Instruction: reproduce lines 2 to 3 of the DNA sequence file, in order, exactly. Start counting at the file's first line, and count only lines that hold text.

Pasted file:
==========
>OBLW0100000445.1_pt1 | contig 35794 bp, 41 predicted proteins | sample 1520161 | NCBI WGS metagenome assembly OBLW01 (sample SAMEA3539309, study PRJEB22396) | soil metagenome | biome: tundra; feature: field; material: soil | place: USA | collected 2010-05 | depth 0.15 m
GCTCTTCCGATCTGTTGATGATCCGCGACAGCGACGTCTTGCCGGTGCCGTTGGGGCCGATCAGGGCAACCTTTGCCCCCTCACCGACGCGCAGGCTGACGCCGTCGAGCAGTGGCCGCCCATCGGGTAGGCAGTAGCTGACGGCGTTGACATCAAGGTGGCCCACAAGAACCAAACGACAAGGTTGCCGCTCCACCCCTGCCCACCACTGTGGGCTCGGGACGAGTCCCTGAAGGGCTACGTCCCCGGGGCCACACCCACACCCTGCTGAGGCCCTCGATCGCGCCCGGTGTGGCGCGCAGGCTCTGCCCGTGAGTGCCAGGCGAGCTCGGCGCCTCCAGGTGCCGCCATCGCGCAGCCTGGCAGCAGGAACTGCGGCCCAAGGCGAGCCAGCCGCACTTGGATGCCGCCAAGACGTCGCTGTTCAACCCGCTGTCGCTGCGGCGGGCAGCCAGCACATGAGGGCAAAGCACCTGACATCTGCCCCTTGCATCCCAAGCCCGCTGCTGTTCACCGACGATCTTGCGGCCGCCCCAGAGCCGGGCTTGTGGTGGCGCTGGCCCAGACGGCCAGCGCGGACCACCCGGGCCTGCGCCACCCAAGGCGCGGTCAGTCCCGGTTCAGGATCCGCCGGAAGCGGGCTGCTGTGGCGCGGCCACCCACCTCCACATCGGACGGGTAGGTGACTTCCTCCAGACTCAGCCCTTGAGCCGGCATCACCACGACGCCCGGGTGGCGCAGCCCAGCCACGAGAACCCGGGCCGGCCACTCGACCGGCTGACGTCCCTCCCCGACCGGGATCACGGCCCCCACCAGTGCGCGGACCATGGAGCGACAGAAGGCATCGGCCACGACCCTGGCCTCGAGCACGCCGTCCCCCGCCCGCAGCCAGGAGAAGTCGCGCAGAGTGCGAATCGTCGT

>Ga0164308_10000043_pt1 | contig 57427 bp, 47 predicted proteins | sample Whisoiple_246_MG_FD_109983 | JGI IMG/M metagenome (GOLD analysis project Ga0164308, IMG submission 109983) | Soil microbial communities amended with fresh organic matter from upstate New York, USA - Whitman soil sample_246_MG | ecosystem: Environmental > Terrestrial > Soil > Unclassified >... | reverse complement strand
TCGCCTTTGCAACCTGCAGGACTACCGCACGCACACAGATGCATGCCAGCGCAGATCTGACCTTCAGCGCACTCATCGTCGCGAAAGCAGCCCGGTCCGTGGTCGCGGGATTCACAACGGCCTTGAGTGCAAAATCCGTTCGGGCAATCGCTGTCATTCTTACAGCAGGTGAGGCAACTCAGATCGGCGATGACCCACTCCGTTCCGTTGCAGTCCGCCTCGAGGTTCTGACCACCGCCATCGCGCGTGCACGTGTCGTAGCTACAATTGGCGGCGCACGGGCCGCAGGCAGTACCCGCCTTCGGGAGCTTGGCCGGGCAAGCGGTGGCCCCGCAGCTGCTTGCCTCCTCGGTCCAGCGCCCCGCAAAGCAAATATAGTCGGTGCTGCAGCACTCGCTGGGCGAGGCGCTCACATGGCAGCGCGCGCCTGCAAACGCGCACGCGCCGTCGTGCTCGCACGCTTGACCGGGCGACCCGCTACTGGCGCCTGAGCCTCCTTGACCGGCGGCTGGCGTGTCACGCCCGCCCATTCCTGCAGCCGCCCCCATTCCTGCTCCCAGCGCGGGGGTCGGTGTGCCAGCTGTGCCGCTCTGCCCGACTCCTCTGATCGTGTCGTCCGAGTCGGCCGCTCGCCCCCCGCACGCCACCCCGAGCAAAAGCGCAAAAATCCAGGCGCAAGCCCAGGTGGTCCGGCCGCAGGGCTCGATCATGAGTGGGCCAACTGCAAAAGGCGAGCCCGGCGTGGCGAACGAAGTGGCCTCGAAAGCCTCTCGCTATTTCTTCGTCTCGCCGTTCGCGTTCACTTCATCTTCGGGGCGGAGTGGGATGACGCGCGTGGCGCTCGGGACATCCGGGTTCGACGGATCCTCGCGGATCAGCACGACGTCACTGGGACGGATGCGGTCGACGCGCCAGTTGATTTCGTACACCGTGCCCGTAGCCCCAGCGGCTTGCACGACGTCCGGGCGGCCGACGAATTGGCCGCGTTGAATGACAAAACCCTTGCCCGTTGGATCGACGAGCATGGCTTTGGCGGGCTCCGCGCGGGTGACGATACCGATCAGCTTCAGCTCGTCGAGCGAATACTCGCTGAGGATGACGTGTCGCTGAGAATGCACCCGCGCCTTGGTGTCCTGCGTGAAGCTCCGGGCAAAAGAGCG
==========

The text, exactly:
GCTCTTCCGATCTGTTGATGATCCGCGACAGCGACGTCTTGCCGGTGCCGTTGGGGCCGATCAGGGCAACCTTTGCCCCCTCACCGACGCGCAGGCTGACGCCGTCGAGCAGTGGCCGCCCATCGGGTAGGCAGTAGCTGACGGCGTTGACATCAAGGTGGCCCACAAGAACCAAACGACAAGGTTGCCGCTCCACCCCTGCCCACCACTGTGGGCTCGGGACGAGTCCCTGAAGGGCTACGTCCCCGGGGCCACACCCACACCCTGCTGAGGCCCTCGATCGCGCCCGGTGTGGCGCGCAGGCTCTGCCCGTGAGTGCCAGGCGAGCTCGGCGCCTCCAGGTGCCGCCATCGCGCAGCCTGGCAGCAGGAACTGCGGCCCAAGGCGAGCCAGCCGCACTTGGATGCCGCCAAGACGTCGCTGTTCAACCCGCTGTCGCTGCGGCGGGCAGCCAGCACATGAGGGCAAAGCACCTGACATCTGCCCCTTGCATCCCAAGCCCGCTGCTGTTCACCGACGATCTTGCGGCCGCCCCAGAGCCGGGCTTGTGGTGGCGCTGGCCCAGACGGCCAGCGCGGACCACCCGGGCCTGCGCCACCCAAGGCGCGGTCAGTCCCGGTTCAGGATCCGCCGGAAGCGGGCTGCTGTGGCGCGGCCACCCACCTCCACATCGGACGGGTAGGTGACTTCCTCCAGACTCAGCCCTTGAGCCGGCATCACCACGACGCCCGGGTGGCGCAGCCCAGCCACGAGAACCCGGGCCGGCCACTCGACCGGCTGACGTCCCTCCCCGACCGGGATCACGGCCCCCACCAGTGCGCGGACCATGGAGCGACAGAAGGCATCGGCCACGACCCTGGCCTCGAGCACGCCGTCCCCCGCCCGCAGCCAGGAGAAGTCGCGCAGAGTGCGAATCGTCGT

>Ga0164308_10000043_pt1 | contig 57427 bp, 47 predicted proteins | sample Whisoiple_246_MG_FD_109983 | JGI IMG/M metagenome (GOLD analysis project Ga0164308, IMG submission 109983) | Soil microbial communities amended with fresh organic matter from upstate New York, USA - Whitman soil sample_246_MG | ecosystem: Environmental > Terrestrial > Soil > Unclassified >... | reverse complement strand